It’s strange, I often get a song or lyrics pouring into my head almost fully formed. I guess often the inspiration is the subconscious processing of something I’m trying to work out. Turns out it’s mostly spiritual angst and anger at capitalism, who knew!
You have a song on The Dream Jazz Manifesto is called “What Is Understanding.” In your opinion, what is understanding?
Well, that song was inspired by an introduction to Zen by Dr. Suzuki. We actually have little scientific understanding of what understanding is, what knowledge is. One message I took from that is that so much of knowledge is outside human language. When I’m singing “don’t be a slave to your own creation”, part of that message is allowing yourself to “think” outside “thought”, outside language, outside conceptions. The apparent nonsense of Zen teachings and poetry expresses how you could never explain enlightenment, or Buddha, or the meaning of life; the expression goes beyond language. There’s also a lot of interesting philosophical discussion around language, such as Wittgenstein, and scientific discussion by Noam Chomsky. Well, that’s all just part of it, I don’t think I can outline all of epistemology in this interview. But I think mulling over a question like “what is understanding” is a good starting point for unravelling learned structures and thinking a little deeper.
There’s another song on The Dream Jazz Manifesto called “Yarl’s Wood.” What is Yarl’s Wood and what about it made you want to write the song?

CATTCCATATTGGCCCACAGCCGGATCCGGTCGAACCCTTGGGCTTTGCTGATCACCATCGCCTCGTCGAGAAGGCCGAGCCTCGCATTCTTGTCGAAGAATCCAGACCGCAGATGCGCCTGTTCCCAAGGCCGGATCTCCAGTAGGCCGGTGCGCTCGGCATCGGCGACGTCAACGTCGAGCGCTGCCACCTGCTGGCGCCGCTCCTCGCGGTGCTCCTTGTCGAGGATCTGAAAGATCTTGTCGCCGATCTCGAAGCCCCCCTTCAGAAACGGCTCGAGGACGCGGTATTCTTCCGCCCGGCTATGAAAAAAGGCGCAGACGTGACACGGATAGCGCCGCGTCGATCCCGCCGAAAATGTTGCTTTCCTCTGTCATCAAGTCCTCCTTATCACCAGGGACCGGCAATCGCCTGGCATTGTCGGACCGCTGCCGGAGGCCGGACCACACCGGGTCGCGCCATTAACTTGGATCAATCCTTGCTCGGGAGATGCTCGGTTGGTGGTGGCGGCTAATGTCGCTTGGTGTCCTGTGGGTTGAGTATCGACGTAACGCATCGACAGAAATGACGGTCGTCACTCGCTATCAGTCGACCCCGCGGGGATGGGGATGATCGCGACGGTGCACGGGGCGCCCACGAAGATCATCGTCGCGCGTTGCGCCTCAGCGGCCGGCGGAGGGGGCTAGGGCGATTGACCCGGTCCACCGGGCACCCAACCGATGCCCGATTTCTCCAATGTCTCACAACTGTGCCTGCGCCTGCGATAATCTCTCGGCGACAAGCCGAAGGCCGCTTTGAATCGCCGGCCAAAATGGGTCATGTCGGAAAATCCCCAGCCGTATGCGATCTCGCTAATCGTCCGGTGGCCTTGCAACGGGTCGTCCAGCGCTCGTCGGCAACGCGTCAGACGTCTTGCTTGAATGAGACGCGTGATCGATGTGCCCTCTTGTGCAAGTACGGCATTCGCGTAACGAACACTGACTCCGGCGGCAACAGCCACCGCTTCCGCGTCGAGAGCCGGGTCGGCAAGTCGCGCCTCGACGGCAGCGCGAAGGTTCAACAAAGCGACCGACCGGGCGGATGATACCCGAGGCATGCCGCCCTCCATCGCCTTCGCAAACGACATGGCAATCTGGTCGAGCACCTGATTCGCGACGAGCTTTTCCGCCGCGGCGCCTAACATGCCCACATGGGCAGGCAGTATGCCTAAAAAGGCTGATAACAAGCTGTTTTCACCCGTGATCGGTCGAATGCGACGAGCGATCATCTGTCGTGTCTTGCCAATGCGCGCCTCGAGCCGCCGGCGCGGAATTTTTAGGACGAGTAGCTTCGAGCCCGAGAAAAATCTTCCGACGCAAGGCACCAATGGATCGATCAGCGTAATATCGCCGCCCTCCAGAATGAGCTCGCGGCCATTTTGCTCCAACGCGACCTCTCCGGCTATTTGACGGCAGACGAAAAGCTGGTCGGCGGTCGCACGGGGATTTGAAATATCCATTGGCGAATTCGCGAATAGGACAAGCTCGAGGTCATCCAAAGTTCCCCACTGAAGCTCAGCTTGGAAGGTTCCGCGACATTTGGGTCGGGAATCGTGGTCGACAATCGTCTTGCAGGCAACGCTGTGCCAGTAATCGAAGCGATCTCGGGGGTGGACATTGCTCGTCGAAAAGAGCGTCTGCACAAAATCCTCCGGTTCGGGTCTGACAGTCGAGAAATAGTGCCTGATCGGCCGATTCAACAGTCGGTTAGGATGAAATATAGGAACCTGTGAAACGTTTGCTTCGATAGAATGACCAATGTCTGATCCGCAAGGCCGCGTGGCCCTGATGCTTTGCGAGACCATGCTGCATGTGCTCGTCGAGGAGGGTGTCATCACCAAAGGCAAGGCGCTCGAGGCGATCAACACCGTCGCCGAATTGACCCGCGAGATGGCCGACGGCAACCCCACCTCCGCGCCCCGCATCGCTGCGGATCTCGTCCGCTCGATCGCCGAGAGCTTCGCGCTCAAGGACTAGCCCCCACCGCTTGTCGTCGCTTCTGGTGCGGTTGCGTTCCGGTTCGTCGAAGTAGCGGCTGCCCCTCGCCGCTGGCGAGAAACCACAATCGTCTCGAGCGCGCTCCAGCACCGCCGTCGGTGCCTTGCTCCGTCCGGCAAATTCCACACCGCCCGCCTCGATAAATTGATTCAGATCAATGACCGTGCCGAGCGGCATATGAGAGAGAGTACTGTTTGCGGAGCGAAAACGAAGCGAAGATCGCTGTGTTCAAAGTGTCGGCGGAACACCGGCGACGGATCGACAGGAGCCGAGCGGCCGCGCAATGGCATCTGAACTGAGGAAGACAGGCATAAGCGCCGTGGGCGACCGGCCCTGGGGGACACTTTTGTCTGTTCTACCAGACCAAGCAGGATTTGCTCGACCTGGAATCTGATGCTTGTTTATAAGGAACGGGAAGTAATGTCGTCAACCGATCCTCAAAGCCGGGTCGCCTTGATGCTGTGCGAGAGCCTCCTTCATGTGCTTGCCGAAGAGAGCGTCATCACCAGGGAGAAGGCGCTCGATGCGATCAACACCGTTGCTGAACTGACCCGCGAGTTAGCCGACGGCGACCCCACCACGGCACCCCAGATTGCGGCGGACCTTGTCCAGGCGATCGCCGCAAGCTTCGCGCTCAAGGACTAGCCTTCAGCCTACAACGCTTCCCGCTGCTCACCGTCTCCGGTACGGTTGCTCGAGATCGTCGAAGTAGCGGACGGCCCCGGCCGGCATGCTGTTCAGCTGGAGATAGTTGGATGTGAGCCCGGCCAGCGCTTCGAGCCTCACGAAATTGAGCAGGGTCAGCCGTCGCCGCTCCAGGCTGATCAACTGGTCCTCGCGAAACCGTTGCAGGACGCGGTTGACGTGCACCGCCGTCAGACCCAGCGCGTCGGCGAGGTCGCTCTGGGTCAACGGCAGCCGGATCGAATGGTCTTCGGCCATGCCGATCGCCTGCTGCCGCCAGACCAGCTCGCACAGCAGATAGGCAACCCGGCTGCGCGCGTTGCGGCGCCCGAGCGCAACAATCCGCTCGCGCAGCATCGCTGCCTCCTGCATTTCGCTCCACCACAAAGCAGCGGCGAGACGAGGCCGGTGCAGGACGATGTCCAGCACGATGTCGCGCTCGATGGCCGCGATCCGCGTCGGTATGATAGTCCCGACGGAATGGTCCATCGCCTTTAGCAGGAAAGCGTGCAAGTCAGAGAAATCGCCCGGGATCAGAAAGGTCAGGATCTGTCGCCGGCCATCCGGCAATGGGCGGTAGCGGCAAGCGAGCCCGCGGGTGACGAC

Yarl’s Wood is a detention centre in the UK. The whole immigration system in the UK is pretty barbaric. We throw people with uncertain immigration status into detention centres with prison-like conditions, and bare in mind a lot of these people are awaiting asylum claims, they may be rape and torture survivors, and the mental health of people in detention really suffers.
The UK is the only country (currently) in Europe which detains people indefinitely instead of with a month time limit, meaning people can be in detention for months or years with no charge. As it is, 80% of the women in Yarl’s Wood are released without being deported, meaning their lives were completely unrooted for no reason. It’s sickening.
“Yarl’s Wood” is a song about the protests outside the walls of Yarl’s Wood detention centre, where thousands of protesters went and chanted and banged and danced just to show the women inside that we haven’t forgotten about them and that they are loved and that we want to get them out. Ex-detainees led the protests.
I wish everyone knew what was being done in their name by the UK government in terms of detention, deportation and the whole hostile environment, because I honestly hope decent people would not stand for it. I would love for this song to do something to raise awareness.
A lot of your lyrics seem to discuss the dichotomy between hope and despair. With everything going on in England, the US, and the world right now, how do you find hope?
You have to find hope. There is no other way.
On a slightly lighter note, any other local British artists that are worth checking out?
Yes! So many. If I start listing I’ll miss a bunch out but here we go… Nihilism, Invariance, Mermaid Chunky, Stanlaey, Hypernova, Roella Oloro, Waldo’s Gift. All those artists are super fresh and juicy and some don’t have any stuff out yet, but believe me, they’re good.
What comes next for Jelly Cleaver?
Well, I’m planning a UK tour later this year and hopefully lots of festivals next year. I’ve got quite an exciting project I’m working on at the moment so look out for some new music from me coming soon. In the meantime I need to spend more time in the shed (that means practicing guitar for non-jazz-nerds) and I guess at some point I’ll start writing some more tunes too.